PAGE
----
At midnight, he was in agony and  sure enough, I soon found myself driving him up  University Avenue towards a local hospital. The weather was about to turn nasty and as we drove towards one very high  hill, I saw something I had never seen before - lighting came straight down in two columns from the sky to the top of that hill. It looked like two gigantic fluorescent tubes side-by-side.  I am terrified of lightening storms and tornadoes so you can imagine how I felt when I saw that.  At first, I was in shock, thinking, "Okay. Lightening doesn't do stuff like that. It must have been a trick of my imagination..."  But even so, I white-knuckled the steering wheel and began to silently pray that we would  get to the ER before Armageddon broke loose... Which, thankfully, we did.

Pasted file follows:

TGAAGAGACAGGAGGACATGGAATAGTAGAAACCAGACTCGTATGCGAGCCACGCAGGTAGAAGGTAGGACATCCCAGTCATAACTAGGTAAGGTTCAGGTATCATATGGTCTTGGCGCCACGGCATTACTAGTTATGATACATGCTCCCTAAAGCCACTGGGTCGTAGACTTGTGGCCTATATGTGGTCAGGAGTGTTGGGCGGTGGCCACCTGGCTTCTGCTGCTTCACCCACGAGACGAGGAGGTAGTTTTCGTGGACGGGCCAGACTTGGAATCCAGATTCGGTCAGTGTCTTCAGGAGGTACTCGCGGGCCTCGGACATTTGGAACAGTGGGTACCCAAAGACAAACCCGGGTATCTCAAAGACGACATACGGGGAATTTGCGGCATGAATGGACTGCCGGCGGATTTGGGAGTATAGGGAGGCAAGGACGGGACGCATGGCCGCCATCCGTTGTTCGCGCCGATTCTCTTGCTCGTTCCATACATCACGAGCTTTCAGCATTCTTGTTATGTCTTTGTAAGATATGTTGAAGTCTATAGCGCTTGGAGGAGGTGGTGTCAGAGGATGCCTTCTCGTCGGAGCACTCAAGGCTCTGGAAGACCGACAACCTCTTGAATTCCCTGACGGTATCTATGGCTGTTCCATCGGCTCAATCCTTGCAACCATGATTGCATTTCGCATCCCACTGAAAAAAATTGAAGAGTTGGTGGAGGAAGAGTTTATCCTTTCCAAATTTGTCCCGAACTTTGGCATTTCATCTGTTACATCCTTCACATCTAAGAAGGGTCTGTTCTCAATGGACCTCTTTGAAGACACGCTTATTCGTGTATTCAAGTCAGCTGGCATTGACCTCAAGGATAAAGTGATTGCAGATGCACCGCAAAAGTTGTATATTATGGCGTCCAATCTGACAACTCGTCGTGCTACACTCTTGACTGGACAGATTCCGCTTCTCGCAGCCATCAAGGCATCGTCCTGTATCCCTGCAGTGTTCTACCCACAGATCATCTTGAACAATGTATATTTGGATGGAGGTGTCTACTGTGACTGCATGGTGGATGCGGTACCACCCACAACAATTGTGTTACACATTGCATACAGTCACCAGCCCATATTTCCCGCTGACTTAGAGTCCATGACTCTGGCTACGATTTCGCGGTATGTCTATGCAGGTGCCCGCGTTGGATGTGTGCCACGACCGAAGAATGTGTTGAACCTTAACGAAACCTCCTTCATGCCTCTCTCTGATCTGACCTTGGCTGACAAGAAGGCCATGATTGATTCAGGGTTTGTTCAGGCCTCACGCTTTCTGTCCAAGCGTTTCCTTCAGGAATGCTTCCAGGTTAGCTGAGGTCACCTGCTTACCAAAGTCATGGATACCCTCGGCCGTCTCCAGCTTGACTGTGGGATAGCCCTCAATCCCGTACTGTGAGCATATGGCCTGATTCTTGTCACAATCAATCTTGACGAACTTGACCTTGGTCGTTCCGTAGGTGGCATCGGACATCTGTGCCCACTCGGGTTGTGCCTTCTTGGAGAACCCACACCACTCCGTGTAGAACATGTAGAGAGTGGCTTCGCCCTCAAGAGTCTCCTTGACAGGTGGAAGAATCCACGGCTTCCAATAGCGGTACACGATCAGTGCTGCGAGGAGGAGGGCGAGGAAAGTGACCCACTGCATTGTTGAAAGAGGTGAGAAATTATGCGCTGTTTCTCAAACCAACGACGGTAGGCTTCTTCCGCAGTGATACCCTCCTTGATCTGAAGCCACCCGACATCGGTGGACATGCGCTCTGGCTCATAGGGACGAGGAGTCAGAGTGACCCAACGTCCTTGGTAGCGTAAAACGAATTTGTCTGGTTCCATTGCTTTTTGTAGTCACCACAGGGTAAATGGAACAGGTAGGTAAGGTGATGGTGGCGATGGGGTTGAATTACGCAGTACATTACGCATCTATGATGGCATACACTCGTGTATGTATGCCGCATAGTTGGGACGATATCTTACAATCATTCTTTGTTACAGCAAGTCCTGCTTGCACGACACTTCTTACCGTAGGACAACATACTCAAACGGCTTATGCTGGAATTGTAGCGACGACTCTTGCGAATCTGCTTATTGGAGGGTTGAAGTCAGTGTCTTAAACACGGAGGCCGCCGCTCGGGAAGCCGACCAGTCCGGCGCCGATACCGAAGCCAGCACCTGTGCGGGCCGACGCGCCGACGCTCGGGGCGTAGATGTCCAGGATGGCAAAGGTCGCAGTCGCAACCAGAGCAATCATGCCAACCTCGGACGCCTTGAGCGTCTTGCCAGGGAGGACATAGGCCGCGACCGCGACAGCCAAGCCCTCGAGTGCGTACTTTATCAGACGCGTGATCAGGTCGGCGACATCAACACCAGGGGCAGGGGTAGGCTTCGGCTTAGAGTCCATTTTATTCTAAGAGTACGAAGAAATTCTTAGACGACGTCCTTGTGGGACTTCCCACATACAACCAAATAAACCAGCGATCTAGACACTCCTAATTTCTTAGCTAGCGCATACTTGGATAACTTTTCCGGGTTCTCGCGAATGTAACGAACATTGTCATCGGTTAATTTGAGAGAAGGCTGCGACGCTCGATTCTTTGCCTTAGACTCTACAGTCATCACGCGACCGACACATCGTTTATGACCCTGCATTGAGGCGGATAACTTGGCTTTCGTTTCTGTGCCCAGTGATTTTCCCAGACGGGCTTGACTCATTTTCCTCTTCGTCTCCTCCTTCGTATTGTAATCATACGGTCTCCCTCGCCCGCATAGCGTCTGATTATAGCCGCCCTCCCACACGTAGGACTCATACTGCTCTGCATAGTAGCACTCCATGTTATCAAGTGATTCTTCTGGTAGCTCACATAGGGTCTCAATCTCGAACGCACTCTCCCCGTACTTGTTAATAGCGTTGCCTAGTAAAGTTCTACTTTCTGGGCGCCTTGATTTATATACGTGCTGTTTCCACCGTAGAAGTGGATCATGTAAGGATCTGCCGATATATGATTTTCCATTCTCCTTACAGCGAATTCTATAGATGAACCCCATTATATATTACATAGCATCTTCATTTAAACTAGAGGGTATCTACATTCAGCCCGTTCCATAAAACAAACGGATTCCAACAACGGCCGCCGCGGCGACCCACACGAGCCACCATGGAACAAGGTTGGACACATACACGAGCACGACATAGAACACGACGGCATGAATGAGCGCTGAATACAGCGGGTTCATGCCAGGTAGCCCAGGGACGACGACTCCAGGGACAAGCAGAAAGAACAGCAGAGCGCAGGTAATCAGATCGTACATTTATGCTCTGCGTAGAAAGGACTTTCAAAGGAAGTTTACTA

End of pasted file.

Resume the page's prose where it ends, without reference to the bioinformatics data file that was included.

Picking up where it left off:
When we got to the ER, however, we discovered that A) the whole area was being remodeled and B) no one cared that we were there.  We found a book to sign but no one talked to us, questioned us, gave us the time of day, or even glanced our way.  For 45 minutes.    At that point, Phil, who was in excruciating pain, asked me to drive him to another hospital.  He knew from watching the t.v. in the lobby that a super cell storm was right over us, literally, but he was in so much pain, he didn't really think about it.
   Until I started driving us off the ER parking lot.  Before we even got to University Avenue, I was cringing over the steering wheel, my eyes barely positioned to see above it, babbling, "Oh, God! Help us!!  Please, help us!!!" All this while lightening lit up the entire area where we were about every 30 to 40 seconds.  I was no longer seeing a fluorescent light off in the distance, instead I felt I was sitting right smack dab in the middle of one and I was terrified.
Nighttime thunderstorm
    In the middle of my cringing, crying, and somewhat erratic driving, my husband spoke calmly but firmly.
    "Cathy, turn left onto University."
    "But.. but.. the hospital is the other way...  Oh God, pleeeassse don't let us die out here!!!"